This notion is further discussed in this in Psychology Today article by Linda Wasmer Andrew.

"At the end of a long workday, one of my favorite ways to unwind is by slicing and dicing vegetables for dinner, Wasmer Andrew wrote. "The steady chop, chop, chop of my knife against the cutting board quiets my mind and soothes my soul. Cooking is meditation with the promise of a good meal afterward." 

In the same article, marriage and family therapist Lisa Bahar, LMFT, LPCC speaks about mindfulness during cooking, nothing the particular experience of peeling a fruit

"Start by observing its skin — the color, the touch, the smell ... then , as you peel and section the fruit, notice the moment-to-moment sensations, such as the spray of juice when you break through the peel," Bahar said. This can help to minimize outside concerns, worries or trepidation, allowing you to focus on that singular orange and this particular meal without being aware of bogged down by any sort of issue occurring outside of the kitchen. 

In this Seattle Times story, Dr. Negar Fani, an assistant professor at Emory University and clinical neuropsychologist, speaks about how kitchen activities and cooking allow for an "outlet" for certain frustrations or negative energy. "The physical outlet that cooking can provide — kneading dough, grinding stuff in a mortar and pestle — can be used as emotional regulation strategy," he said.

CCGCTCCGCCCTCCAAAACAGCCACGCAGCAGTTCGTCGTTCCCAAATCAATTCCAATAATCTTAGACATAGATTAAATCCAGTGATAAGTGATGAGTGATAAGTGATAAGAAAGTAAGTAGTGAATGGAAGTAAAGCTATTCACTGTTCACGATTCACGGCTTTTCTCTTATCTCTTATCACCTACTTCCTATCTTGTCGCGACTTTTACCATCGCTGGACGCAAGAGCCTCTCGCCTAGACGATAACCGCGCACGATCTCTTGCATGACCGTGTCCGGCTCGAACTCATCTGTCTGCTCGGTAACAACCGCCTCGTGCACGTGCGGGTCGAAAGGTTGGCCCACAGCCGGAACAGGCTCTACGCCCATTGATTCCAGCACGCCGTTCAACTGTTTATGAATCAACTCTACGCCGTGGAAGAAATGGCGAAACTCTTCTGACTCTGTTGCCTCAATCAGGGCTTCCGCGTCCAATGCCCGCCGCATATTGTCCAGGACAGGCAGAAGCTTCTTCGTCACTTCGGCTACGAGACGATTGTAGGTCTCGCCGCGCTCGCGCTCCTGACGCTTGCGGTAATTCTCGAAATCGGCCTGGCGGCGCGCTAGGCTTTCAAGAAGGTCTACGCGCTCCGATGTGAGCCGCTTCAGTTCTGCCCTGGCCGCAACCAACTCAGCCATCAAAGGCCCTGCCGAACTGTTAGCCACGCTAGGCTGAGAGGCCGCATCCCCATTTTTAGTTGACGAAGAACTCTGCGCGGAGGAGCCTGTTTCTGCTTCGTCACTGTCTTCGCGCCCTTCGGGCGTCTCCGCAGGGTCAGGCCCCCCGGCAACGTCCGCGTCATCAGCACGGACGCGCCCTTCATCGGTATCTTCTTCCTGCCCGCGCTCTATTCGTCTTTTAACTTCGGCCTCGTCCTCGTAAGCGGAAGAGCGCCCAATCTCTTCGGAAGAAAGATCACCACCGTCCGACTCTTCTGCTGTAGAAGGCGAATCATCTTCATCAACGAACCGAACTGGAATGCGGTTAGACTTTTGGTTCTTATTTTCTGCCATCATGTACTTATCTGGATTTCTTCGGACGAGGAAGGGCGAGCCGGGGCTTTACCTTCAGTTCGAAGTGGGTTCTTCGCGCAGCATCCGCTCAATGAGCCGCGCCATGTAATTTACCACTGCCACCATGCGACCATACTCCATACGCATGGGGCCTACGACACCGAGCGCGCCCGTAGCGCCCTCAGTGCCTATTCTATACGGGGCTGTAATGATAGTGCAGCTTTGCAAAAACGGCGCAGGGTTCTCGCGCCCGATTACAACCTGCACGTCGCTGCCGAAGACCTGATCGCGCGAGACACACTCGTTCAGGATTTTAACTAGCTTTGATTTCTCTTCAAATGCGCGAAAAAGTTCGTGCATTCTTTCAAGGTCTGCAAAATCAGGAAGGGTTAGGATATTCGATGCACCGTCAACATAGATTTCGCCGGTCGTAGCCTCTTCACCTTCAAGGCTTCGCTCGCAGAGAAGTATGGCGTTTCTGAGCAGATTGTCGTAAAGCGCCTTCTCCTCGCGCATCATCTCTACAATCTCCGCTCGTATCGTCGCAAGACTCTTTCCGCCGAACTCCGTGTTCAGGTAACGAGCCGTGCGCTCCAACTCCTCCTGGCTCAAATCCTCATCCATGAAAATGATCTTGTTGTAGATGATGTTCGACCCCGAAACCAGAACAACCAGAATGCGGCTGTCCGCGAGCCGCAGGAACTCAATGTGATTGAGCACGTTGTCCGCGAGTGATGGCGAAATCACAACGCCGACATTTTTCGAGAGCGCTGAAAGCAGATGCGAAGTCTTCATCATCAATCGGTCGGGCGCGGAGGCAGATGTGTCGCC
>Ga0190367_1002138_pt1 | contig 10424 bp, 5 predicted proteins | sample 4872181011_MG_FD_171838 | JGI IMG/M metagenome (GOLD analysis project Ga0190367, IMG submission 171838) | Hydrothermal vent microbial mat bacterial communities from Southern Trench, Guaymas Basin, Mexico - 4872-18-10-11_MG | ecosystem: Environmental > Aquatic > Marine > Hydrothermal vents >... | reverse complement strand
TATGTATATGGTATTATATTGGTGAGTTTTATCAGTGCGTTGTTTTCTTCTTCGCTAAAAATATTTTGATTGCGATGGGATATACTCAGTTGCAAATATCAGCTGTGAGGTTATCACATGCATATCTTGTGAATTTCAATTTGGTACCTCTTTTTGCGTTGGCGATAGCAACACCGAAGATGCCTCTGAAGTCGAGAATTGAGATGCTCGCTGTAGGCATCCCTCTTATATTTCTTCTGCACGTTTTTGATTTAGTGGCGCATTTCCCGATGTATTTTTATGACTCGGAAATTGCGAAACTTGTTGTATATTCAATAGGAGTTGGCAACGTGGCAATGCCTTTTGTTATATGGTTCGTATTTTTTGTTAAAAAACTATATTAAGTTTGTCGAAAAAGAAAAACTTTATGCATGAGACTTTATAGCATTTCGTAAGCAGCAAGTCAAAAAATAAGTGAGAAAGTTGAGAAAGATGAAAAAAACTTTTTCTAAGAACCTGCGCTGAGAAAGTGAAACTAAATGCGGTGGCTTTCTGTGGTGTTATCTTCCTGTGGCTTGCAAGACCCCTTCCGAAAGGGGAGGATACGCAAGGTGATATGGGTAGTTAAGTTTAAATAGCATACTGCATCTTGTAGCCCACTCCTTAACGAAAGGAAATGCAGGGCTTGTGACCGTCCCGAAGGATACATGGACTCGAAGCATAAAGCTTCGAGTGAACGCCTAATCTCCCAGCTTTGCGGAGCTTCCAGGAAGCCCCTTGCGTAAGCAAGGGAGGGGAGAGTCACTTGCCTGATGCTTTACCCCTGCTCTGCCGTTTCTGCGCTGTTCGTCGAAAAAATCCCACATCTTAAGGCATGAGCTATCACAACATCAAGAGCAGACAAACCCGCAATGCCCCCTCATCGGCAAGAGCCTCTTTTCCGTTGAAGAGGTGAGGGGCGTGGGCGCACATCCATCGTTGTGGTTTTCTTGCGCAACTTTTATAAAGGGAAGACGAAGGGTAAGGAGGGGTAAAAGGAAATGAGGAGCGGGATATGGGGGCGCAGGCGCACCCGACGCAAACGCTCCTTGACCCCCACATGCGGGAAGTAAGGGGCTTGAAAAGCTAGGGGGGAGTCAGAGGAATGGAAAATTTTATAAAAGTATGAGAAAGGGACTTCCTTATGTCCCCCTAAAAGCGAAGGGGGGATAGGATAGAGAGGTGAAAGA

Furthermore, he notes that "through cooking, we can engage ... pleasure enters directly. When we are smelling things, our olfactory bulb — the center where we get the smell — is connected to pleasure centers in the brain. it is a way to directly access feelings of pleasure"

Clean Eating also notes that cooking at home can result in a "healthier diet overall," as well as some money-saving strategies versus ordering-in or dining out. Furthermore, this seven-week study study, conducted in Australia, also found that people who took group cooking classes had improved mental health, in addition to improved "cooking skills and confidence," as noted by Clean Eating.

Cooking for yourself can also boost your relationship with food at large and also help improve your patience and skills overall. Everyday Health references a 2021 study in the journal Frontiers in Psychology, noting that "people found both happiness and relaxation in cooking and that gaining confidence in the kitchen made the feel more self-reliant overall." 

Clearly, cooking at home is a pretty win-win situation. 

So, to sum it up: If you're feeling down in the dumps as you peruse this story, perhaps set a plan of action for dinner. It can be a minor, 15-minute affair or a 3-hour, super-involved occasion. No matter the length of the cooking process or the dish you have in mind, spending some time in your kitchen should do good things for you and boost your overall mood. 

So get to it! It doesn't matter if you're microwaving a store-bought macaroni and cheese or embarking on a holiday expedition to make the perfect croquembouche, set the intention, put on your favorite playlist and get to it! You might enter flow, you might feel a loosening and a grounding and who knows — you might even produce a profoundly delicious end product. You never know.

By Michael La Corte

Michael is a food writer, recipe editor and educator based in his beloved New Jersey. After graduating from the Institute of Culinary Education in New York City, he worked in restaurants, catering and supper clubs before pivoting to food journalism and recipe development. He also holds a BA in psychology and literature from Pace University.